MIM(Prisons) responds: This prisoner responded to our request for information about the control units in prisons across the country. In filling out the survey, this elaboration about the conditions of confinement reveals yet another set of long term isolation units that can be called nothing short of torture.
Here at Menard, a prison within the Illinois Department of Corruptions, the prisoners have said "no more." We now are making a full and united front against the swine who confine us.
We have tried for years to voice our objections in a peaceful and civil manner to the hierarchy of this morally bankrupt system. However, these pigs refuse to listen. In fact it has now become completely and utterly impossible to exhaust any and all grievances with any kind of legally sound argument within its body, thereby stopping a prisoner from presenting any claim in any court.
Here in the segregation unit they have gathered together a group of sadistic pigs who torture at will. The head and ringleader of these cowards seems to be Officer Davis. The hierarchy put in cameras to curb the abuse. The piggies found blind spots, where prisoners' blood stains the concrete, and those responsible are allowed to hide.
There have been at least five severe and bloody staff assaults here in a row. The brass in their state capital keeps asking, why? Why, because you have left us with no other course of action. We have become intolerant of the consecutive abuses. We have finally found ourselves in a corner with nowhere to turn. I see no end to the bloodshed. Even after these pigs put those they believe responsible in extreme isolation, it continues!
Defiance and refusal to submit to these pigs has become a movement within itself. It has become much too large to squash. When things attain a certain size they become permanent. One can dredge a lake, but not an ocean.
MIM(Prisons) responds: This letter illustrates an important fact: when people are pushed into a corner, tortured and given no option of running away and no peaceful way to fight back, they will be forced into a violent response. It is ironic that the prisons are constantly censoring MIM(Prisons) as a threat to the security of the institution when it is their own policies and practices that threaten the safety of staff and prisoners the most!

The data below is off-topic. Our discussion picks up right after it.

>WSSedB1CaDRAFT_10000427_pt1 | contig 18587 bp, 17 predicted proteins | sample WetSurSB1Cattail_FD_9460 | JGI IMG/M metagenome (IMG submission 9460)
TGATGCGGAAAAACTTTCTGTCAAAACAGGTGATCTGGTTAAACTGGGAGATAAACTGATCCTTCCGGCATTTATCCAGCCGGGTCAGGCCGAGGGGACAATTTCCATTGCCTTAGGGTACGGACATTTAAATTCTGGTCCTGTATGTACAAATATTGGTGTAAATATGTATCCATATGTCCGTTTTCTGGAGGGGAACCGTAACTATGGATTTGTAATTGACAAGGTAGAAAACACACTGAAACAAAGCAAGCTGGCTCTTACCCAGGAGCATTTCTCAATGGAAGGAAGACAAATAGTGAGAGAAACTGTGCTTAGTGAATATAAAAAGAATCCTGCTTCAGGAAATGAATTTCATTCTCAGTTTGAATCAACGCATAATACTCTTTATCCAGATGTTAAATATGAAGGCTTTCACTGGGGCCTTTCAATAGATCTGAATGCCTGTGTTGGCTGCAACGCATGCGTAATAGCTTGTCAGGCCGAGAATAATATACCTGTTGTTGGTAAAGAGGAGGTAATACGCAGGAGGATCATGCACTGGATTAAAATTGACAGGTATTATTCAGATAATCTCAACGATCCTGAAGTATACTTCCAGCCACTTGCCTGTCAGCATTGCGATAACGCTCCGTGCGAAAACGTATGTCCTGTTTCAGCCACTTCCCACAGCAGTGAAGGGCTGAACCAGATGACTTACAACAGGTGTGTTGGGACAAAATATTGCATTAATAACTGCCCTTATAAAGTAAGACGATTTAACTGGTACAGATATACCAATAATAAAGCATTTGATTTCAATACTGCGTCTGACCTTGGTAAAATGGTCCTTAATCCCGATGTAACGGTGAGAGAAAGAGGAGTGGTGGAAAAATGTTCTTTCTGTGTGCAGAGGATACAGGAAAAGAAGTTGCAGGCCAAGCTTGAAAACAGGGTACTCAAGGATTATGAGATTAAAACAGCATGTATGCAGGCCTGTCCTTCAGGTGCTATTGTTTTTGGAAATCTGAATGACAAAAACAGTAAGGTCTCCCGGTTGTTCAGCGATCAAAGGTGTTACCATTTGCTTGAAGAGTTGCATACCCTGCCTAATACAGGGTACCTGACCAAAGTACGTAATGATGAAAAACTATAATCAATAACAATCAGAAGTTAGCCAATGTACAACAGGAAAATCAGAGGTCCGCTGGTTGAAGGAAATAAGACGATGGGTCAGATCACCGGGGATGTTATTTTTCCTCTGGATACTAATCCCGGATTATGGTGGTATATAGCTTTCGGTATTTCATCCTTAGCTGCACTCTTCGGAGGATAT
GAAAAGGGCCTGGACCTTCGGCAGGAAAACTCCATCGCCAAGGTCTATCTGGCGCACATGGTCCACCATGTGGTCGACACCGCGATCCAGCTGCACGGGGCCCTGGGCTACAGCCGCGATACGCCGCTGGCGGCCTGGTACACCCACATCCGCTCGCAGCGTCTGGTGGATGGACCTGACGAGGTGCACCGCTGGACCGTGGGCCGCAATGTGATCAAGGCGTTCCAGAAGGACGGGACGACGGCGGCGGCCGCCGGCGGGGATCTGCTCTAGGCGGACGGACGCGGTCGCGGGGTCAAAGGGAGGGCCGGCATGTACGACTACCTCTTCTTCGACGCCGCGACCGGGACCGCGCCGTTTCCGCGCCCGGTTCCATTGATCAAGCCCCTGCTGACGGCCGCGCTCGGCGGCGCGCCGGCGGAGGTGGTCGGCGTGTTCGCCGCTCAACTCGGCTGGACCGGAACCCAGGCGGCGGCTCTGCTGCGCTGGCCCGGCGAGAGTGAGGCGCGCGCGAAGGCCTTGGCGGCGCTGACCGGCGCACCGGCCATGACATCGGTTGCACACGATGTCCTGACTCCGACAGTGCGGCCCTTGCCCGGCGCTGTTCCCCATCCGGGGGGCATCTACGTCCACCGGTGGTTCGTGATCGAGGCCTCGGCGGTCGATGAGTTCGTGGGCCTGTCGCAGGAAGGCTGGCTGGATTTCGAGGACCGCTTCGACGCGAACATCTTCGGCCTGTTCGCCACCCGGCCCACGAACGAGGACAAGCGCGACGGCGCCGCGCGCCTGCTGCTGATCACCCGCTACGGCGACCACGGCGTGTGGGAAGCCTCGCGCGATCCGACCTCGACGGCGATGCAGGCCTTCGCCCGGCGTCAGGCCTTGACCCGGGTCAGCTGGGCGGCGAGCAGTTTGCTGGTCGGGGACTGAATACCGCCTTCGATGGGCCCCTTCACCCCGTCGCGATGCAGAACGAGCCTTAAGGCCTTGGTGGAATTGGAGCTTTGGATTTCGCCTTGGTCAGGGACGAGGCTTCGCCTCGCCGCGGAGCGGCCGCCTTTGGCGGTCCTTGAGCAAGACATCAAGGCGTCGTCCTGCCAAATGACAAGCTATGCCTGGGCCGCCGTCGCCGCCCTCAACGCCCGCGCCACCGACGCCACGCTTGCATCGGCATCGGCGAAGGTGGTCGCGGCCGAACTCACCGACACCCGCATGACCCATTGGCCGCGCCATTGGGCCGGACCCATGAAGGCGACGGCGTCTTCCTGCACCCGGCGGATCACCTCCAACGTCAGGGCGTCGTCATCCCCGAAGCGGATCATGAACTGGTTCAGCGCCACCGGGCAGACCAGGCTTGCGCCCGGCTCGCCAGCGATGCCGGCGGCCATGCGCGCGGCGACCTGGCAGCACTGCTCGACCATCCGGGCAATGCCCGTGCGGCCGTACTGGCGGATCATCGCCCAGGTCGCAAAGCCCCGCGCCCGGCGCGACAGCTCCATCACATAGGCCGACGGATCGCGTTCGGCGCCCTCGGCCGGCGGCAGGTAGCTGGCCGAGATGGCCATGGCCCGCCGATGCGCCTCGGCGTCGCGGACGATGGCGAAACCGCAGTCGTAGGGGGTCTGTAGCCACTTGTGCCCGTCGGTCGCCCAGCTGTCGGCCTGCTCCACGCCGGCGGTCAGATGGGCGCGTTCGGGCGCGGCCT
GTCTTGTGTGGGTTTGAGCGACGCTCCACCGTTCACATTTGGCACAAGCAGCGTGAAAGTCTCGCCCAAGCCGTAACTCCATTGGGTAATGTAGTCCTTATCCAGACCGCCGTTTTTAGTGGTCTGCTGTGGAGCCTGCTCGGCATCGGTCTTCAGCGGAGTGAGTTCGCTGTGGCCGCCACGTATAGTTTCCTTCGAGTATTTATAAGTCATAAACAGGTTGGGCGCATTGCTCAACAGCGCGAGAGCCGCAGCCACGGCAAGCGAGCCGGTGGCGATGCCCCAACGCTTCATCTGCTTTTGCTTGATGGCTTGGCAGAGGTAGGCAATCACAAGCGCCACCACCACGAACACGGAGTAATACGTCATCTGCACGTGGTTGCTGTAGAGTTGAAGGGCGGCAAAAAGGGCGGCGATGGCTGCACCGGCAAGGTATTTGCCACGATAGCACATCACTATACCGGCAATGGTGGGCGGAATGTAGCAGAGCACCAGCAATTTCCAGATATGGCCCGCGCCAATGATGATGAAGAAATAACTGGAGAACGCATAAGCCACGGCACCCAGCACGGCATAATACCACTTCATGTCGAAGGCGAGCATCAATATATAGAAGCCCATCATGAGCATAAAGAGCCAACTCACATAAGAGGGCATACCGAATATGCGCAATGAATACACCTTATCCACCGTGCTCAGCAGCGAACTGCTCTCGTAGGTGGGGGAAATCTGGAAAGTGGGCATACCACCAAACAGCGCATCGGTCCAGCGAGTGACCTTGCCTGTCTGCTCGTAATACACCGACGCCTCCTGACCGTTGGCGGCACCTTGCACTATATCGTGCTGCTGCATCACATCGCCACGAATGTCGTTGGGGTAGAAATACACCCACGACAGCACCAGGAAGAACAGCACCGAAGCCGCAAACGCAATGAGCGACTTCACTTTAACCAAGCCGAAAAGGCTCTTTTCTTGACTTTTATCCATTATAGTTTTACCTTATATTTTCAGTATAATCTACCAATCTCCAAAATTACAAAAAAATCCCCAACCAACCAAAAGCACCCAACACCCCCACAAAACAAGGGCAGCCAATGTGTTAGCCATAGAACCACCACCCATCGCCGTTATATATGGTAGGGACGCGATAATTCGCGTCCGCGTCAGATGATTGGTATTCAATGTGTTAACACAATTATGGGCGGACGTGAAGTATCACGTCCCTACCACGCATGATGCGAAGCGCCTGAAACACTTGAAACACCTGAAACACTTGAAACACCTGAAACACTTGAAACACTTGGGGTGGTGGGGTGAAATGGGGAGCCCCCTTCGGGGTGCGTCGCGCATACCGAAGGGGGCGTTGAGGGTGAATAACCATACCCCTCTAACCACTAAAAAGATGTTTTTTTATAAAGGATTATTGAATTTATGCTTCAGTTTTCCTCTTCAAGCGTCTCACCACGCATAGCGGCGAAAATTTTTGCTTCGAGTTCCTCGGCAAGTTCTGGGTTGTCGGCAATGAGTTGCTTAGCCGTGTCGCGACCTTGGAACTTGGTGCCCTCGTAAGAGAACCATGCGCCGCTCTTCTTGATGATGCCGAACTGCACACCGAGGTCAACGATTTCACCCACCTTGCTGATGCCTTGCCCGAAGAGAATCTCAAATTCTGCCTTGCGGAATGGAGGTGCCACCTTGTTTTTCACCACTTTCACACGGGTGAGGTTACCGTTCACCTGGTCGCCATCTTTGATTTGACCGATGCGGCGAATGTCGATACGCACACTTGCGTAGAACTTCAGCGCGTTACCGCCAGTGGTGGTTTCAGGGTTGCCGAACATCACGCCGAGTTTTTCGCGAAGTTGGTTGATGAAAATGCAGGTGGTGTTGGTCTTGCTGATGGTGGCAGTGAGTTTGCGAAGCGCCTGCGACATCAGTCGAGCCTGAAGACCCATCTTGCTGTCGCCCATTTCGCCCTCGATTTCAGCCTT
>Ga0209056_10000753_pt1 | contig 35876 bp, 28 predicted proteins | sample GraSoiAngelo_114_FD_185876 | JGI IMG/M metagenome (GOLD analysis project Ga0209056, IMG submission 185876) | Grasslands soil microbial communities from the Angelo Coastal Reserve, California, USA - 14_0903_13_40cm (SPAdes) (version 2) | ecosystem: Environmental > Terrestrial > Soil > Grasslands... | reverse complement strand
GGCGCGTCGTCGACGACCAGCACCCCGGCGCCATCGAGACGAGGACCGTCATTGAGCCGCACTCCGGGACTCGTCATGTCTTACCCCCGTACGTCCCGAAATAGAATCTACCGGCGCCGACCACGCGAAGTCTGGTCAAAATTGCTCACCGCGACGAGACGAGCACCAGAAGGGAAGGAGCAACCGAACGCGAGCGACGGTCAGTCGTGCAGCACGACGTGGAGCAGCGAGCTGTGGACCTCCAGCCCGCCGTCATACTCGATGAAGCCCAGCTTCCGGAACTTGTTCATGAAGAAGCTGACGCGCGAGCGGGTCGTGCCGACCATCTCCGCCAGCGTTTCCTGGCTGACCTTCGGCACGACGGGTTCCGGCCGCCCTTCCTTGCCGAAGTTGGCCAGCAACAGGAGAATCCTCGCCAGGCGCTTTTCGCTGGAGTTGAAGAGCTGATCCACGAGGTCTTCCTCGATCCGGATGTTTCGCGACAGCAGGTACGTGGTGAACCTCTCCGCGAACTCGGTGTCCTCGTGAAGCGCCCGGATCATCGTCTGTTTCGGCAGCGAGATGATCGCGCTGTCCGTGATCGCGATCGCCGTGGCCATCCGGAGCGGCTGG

We do want to point out that there is an alternative to short-term violence against the pigs. We need broader organization among our comrades behind bars so that they are not taken out one by one for fighting back. While we cannot judge individual cases of desperation, we know that the long battle is one that requires the building of unity and the education of our allies.
Sometimes I question our capabilities as prisoners. The reason I often muse this question is because of our lack of desired progression as prisoners. What exactly, if anything, are we accomplishing as prisoners?
There is not enough growth providing room for accomplishment. Growth is something which leads to conscious awareness — production. Not production in its synthetic form, or the bourgeois definition of the word. But productive transition of maturing into a person, who at this higher-level of "self," perceptively sensing and clearly seeing a need for core, unified prison objectives.
I do read Under Lock & Key whenever an issue slips past Florida Department of Correction's central repression and monitoring stations. It is apparent nationally we are faced with, as prisoners, the same dilemmas throughout the Prison Industrial Complex (PIC). One common and predominate problem is widespread proliferation of the PIC's repressive technological and psychological maturation to a degree where it seems to rob prisoners of their inner virtues, their inner capabilities. This is a form of reverse mutation in prisoners growth, development, and production. A prisoner becomes a product of the environment, in which the state strips him of his capabilities. Consequently this crumbles the bridge to collective perseverance to commit to the struggle.